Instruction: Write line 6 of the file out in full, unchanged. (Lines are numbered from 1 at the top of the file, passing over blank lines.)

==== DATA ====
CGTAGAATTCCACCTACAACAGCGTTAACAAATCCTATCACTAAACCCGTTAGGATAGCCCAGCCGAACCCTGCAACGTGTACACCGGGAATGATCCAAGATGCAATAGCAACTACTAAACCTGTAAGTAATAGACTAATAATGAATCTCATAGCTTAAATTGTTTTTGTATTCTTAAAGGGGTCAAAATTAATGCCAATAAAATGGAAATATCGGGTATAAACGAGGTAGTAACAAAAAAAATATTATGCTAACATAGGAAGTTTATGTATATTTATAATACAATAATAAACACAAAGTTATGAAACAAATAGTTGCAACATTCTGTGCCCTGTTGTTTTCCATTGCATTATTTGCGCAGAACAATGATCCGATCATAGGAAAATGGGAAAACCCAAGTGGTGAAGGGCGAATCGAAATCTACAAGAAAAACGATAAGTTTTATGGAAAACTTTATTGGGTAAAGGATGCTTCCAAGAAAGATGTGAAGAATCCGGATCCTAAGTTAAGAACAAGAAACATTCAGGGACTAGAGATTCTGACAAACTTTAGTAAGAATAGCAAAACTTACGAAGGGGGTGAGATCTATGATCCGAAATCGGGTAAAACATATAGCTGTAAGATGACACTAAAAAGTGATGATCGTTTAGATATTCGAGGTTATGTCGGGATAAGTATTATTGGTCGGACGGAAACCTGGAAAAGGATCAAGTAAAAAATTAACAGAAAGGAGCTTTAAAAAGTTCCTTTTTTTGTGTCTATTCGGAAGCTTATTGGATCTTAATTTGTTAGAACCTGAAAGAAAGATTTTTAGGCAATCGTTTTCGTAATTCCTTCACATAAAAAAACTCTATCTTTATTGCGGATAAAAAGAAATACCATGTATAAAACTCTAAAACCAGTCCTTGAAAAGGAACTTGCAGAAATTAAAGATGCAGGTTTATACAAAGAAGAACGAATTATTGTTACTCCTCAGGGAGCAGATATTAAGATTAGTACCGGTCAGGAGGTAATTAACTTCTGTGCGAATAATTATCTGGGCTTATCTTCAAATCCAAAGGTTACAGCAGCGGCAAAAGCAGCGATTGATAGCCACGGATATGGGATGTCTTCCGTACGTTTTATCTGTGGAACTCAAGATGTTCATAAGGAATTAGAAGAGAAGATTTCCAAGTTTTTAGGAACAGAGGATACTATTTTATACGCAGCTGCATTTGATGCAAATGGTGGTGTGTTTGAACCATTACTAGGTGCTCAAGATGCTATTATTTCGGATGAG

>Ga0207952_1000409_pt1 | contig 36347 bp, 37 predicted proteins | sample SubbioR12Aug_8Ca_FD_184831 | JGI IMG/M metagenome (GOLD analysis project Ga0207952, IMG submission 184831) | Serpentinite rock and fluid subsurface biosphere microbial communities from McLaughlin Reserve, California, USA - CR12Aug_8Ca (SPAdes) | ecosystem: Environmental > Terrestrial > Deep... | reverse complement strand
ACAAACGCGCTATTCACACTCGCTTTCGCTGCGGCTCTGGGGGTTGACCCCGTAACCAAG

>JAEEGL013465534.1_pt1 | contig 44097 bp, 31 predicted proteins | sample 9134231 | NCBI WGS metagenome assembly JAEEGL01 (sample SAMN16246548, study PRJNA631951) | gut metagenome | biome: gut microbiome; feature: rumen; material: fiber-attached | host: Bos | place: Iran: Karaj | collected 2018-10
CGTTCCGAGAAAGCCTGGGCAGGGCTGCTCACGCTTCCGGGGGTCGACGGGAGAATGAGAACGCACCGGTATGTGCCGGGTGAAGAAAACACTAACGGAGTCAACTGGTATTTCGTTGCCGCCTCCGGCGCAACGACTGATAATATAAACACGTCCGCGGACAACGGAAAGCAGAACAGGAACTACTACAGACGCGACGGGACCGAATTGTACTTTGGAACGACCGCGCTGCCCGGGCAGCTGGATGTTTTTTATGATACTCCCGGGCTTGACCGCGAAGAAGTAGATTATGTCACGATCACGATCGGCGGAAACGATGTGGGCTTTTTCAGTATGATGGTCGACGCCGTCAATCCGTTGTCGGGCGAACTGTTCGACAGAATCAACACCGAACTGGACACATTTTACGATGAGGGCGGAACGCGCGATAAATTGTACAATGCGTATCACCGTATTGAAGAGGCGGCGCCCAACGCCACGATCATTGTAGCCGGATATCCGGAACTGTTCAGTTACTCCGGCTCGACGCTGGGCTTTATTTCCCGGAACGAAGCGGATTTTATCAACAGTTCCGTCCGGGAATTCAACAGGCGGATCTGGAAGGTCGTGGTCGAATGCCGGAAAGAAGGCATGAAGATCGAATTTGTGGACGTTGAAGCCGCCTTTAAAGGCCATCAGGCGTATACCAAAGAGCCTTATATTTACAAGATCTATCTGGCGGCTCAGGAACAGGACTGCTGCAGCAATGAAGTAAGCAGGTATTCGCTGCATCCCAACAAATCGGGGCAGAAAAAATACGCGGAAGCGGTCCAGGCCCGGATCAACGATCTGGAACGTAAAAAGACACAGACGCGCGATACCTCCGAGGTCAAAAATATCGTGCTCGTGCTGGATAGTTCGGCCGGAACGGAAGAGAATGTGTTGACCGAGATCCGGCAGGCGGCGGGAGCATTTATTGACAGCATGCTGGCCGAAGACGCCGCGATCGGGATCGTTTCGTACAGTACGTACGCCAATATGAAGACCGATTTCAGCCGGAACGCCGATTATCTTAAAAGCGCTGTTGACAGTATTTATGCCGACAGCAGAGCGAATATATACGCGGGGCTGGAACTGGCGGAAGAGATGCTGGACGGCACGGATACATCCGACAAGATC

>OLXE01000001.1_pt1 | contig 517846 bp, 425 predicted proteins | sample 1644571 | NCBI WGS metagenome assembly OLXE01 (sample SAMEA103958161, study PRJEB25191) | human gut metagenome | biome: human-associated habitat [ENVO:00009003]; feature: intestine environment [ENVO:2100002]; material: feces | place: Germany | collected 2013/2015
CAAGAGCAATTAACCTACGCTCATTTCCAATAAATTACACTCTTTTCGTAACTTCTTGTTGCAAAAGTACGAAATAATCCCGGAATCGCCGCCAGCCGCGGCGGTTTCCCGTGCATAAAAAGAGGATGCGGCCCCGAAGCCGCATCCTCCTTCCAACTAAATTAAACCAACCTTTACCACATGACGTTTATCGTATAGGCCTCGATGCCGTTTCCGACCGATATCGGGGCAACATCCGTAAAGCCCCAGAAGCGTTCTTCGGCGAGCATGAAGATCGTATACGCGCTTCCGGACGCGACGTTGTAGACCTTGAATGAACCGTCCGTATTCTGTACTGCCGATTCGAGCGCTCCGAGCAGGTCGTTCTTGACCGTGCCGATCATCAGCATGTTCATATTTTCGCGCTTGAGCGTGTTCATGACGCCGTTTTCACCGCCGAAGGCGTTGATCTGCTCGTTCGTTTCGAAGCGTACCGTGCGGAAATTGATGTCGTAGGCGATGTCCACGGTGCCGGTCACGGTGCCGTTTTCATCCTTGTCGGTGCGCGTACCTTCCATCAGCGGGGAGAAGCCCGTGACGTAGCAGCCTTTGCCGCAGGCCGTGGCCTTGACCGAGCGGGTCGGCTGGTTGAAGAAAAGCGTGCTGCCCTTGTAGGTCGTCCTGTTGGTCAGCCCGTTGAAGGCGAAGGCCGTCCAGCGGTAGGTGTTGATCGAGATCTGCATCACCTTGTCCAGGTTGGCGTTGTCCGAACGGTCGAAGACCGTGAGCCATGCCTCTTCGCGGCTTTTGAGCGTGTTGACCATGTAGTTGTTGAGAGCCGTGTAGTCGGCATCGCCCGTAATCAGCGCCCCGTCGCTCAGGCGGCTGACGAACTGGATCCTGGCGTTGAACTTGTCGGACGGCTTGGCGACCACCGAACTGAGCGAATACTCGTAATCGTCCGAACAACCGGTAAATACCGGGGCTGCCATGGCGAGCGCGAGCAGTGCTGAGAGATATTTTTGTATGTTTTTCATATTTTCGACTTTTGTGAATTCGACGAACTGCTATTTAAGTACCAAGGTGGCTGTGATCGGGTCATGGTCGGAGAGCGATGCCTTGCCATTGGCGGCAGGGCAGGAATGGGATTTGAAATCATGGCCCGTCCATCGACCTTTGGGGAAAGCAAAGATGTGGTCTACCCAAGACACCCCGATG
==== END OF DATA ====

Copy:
>OLXE01000001.1_pt1 | contig 517846 bp, 425 predicted proteins | sample 1644571 | NCBI WGS metagenome assembly OLXE01 (sample SAMEA103958161, study PRJEB25191) | human gut metagenome | biome: human-associated habitat [ENVO:00009003]; feature: intestine environment [ENVO:2100002]; material: feces | place: Germany | collected 2013/2015